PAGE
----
Bookings for seats on Air New Zealand flights into New Zealand will be managed in the short term to ensure the Government is able to safely place New Zealanders arriving home into a managed isolation or quarantine facility, says Housing Minister Megan Woods.  “Last week Air Commodore Darryn Webb and I ...
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    2 days ago
  • $80 million for sport recovery at all levels
    Grant Robertson has today announced the first major release of funding from the $265 million Sport Recovery Package announced at Budget 2020.  “Today we’re setting out how $80 million will be invested, with $54 million of that over the 2020/2021 financial year for organisations from community level through to elite ...
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    2 days ago
  • Keeping ACC levies steady until 2022
    The Government is maintaining current levy rates for the next 2 years, as part of a set of changes to help ease the financial pressures of COVID-19 providing certainty for businesses and New Zealanders, ACC Minister Iain Lees-Galloway says. “New Zealanders and businesses are facing unprecedented financial pressures as a ...
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    3 days ago
  • Extended loan scheme keeps business afloat
    Small businesses are getting greater certainty about access to finance with an extension to the interest-free cashflow loan scheme to the end of the year. The Small Business Cashflow Loan Scheme has already been extended once, to 24 July. Revenue and Small Business Minister Stuart Nash says it will be ...
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    4 days ago
  • New investment creates over 2000 jobs to clean up waterways
    A package of 23 projects across the country will clean up waterways and deliver over 2000 jobs Prime Minister Jacinda Ardern and Environment Minister David Parker announced today. The $162 million dollar package will see 22 water clean-up projects put forward by local councils receiving $62 million and the Kaipara ...
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    4 days ago
  • Speech to Labour Party Congress 2020
    Tena koutou katoa  Nga tangata whenua o tenei rohe o Pōneke, tena koutou Nau mai, haere mai ki te hui a tau mo te roopu reipa Ko tatou!  Ko to tatou mana!  Ko to tatou kaupapa kei te kokiri whakamua  Tena koutou, tena koutou, tena tatou katoa   Welcome. I ...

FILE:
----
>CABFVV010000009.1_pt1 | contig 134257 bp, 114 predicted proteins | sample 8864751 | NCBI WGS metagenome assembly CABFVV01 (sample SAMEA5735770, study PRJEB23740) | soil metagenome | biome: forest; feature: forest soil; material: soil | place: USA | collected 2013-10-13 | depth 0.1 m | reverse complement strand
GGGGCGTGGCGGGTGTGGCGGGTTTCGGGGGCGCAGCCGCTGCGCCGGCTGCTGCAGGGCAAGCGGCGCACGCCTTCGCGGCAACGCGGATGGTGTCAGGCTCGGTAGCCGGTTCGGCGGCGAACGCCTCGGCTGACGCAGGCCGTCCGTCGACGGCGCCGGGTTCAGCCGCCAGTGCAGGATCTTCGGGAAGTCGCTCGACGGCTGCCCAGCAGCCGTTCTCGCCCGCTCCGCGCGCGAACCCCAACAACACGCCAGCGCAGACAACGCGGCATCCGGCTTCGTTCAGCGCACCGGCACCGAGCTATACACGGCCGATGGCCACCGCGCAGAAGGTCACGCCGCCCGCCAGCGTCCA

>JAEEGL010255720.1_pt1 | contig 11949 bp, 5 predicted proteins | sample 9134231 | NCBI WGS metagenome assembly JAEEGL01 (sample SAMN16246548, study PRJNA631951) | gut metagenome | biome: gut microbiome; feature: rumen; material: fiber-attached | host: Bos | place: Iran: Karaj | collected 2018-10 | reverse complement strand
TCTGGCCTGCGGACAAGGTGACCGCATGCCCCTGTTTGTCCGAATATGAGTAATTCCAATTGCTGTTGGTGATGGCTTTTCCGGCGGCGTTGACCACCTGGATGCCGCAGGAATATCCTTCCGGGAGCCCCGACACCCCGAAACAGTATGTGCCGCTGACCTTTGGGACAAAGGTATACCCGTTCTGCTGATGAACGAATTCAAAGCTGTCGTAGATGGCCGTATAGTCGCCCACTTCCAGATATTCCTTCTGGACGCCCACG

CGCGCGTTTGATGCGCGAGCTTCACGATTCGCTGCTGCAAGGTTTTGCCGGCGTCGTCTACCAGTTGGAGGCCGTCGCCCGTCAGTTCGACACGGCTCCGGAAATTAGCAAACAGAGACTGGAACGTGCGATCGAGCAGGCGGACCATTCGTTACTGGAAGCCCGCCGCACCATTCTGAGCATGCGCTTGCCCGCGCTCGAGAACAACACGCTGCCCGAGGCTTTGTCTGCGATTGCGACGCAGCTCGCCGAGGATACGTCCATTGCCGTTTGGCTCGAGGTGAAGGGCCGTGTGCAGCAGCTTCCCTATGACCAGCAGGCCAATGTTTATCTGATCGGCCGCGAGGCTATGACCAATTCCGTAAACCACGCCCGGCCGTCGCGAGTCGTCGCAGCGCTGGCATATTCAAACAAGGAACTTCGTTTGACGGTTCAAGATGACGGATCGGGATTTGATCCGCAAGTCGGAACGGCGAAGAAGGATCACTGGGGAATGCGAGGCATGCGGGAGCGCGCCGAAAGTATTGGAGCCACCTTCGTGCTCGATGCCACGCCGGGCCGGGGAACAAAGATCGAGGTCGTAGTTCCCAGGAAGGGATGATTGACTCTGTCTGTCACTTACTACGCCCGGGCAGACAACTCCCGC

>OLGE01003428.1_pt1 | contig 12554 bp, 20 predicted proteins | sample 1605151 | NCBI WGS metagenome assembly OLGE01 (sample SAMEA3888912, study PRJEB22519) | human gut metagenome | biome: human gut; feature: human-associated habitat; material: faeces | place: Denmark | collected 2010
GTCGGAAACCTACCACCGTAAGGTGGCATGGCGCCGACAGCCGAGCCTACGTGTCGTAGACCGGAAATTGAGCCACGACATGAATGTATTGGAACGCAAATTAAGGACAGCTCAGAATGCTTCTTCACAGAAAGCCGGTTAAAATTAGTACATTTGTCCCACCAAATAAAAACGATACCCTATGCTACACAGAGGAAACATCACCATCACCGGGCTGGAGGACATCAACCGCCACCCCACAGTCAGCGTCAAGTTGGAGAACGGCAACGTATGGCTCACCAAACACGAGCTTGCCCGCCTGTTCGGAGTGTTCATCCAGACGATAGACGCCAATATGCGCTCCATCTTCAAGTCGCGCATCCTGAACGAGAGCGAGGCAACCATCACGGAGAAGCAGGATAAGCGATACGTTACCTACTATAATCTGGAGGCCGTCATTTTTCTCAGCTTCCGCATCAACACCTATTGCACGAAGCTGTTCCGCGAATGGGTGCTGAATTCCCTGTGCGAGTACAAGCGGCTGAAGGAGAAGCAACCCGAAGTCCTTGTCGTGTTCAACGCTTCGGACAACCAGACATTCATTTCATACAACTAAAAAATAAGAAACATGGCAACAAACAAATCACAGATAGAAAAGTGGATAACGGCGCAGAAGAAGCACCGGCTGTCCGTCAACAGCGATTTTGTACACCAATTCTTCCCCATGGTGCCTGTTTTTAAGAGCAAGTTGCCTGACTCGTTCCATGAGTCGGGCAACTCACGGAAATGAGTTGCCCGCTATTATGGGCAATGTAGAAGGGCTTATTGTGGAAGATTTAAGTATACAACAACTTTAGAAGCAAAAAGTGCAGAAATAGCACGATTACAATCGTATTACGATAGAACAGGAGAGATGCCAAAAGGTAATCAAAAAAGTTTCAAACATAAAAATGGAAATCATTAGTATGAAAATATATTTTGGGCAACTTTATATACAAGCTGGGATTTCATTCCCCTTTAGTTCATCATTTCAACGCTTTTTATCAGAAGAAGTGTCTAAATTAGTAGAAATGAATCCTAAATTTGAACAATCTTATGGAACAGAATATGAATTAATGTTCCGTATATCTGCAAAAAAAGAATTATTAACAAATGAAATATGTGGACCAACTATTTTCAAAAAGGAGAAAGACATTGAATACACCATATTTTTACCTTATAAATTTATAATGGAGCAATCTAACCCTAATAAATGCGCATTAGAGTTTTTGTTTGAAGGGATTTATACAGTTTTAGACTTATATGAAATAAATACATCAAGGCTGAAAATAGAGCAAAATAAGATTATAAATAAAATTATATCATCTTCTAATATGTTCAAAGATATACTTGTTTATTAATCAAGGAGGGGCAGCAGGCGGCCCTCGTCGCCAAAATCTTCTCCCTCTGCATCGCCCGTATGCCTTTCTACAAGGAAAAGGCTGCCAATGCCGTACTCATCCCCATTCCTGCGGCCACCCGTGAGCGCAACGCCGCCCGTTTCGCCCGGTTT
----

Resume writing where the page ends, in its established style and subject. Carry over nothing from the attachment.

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    4 days ago
  • PGF top-up for QE Health in Rotorua
    The Provincial Growth Fund (PGF) is investing $1.5 million to ensure QE Health in Rotorua can proceed with its world class health service and save 75 existing jobs, Under Secretary for Regional Economic Development, Fletcher Tabuteau announced today. The PGF funding announced today is in addition to the $8 million ...
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    6 days ago
  • Building a more sustainable construction sector
    A new programme, which sets a firm course for the Building and Construction sector to help reduce greenhouse gas emissions, has been announced by the Minister for Building and Construction Jenny Salesa. “A significant amount of New Zealand’s carbon emissions come from the building and construction sector.  If we’re serious ...
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    6 days ago
  • PGF funds tourism boost in Northland
    The Provincial Growth Fund is investing more than $7.5 million in Northland ventures to combat the economic impact of the COVID-19 virus, Deputy Prime Minister Winston Peters and Regional Economic Development Minister Shane Jones have announced. The Provincial Growth Fund (PGF) investment is going to the Northern Adventure Experience and ...
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    6 days ago
  • Four new projects announced as part of the biggest ever national school rebuild programme